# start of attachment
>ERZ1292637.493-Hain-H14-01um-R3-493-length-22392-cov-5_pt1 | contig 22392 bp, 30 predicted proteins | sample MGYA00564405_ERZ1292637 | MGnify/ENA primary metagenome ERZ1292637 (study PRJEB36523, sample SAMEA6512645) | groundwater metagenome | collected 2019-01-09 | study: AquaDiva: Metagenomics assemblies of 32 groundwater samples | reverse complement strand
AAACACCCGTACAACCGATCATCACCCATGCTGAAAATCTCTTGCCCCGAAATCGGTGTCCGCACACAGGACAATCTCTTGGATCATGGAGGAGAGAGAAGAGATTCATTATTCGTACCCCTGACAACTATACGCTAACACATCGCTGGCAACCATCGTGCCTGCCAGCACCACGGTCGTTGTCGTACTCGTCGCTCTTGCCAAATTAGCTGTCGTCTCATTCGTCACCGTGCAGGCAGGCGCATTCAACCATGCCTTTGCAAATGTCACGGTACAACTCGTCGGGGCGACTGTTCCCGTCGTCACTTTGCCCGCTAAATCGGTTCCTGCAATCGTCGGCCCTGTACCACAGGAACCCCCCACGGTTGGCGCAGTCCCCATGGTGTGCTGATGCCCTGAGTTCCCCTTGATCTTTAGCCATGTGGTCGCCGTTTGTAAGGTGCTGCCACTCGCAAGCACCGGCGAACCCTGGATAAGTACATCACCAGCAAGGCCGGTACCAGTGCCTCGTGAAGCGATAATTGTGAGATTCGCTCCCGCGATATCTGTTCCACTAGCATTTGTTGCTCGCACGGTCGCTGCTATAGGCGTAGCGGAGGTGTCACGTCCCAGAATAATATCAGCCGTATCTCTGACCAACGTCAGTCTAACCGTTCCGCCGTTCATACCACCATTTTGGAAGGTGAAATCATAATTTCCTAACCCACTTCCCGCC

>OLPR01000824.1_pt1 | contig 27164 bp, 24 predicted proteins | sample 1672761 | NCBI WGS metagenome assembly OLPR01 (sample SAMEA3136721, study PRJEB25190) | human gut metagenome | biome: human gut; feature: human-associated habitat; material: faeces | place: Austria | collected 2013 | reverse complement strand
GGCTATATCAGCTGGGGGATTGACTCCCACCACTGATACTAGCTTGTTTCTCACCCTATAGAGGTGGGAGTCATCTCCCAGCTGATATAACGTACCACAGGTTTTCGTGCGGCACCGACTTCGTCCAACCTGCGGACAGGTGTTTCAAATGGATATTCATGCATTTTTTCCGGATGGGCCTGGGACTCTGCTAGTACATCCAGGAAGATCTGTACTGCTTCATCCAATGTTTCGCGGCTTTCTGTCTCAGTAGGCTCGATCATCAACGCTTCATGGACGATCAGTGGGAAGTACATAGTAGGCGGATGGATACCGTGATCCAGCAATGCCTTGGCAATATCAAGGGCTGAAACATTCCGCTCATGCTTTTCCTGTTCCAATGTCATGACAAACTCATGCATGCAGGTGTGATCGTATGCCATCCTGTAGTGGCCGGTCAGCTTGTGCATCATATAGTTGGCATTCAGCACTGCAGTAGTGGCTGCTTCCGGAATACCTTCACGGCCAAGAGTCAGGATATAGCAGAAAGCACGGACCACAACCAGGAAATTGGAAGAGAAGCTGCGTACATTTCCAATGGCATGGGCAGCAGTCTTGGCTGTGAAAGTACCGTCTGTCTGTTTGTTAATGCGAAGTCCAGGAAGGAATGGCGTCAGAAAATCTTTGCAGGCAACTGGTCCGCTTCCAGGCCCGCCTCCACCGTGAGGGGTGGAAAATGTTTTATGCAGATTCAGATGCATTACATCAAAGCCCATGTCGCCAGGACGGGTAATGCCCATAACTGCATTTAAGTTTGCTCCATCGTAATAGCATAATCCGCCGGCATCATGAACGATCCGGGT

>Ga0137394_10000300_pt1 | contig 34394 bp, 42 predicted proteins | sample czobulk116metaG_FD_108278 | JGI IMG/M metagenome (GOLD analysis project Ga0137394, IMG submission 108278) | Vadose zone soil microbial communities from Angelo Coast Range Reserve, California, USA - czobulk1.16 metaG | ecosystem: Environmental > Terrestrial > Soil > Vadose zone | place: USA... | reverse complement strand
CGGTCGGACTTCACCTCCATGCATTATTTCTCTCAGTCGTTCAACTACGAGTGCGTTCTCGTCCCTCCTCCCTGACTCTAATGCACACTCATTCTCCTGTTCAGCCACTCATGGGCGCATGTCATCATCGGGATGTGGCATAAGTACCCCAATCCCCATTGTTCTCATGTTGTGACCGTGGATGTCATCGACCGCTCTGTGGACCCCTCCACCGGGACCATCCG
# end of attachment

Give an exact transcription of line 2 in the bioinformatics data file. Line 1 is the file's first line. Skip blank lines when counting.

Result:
AAACACCCGTACAACCGATCATCACCCATGCTGAAAATCTCTTGCCCCGAAATCGGTGTCCGCACACAGGACAATCTCTTGGATCATGGAGGAGAGAGAAGAGATTCATTATTCGTACCCCTGACAACTATACGCTAACACATCGCTGGCAACCATCGTGCCTGCCAGCACCACGGTCGTTGTCGTACTCGTCGCTCTTGCCAAATTAGCTGTCGTCTCATTCGTCACCGTGCAGGCAGGCGCATTCAACCATGCCTTTGCAAATGTCACGGTACAACTCGTCGGGGCGACTGTTCCCGTCGTCACTTTGCCCGCTAAATCGGTTCCTGCAATCGTCGGCCCTGTACCACAGGAACCCCCCACGGTTGGCGCAGTCCCCATGGTGTGCTGATGCCCTGAGTTCCCCTTGATCTTTAGCCATGTGGTCGCCGTTTGTAAGGTGCTGCCACTCGCAAGCACCGGCGAACCCTGGATAAGTACATCACCAGCAAGGCCGGTACCAGTGCCTCGTGAAGCGATAATTGTGAGATTCGCTCCCGCGATATCTGTTCCACTAGCATTTGTTGCTCGCACGGTCGCTGCTATAGGCGTAGCGGAGGTGTCACGTCCCAGAATAATATCAGCCGTATCTCTGACCAACGTCAGTCTAACCGTTCCGCCGTTCATACCACCATTTTGGAAGGTGAAATCATAATTTCCTAACCCACTTCCCGCC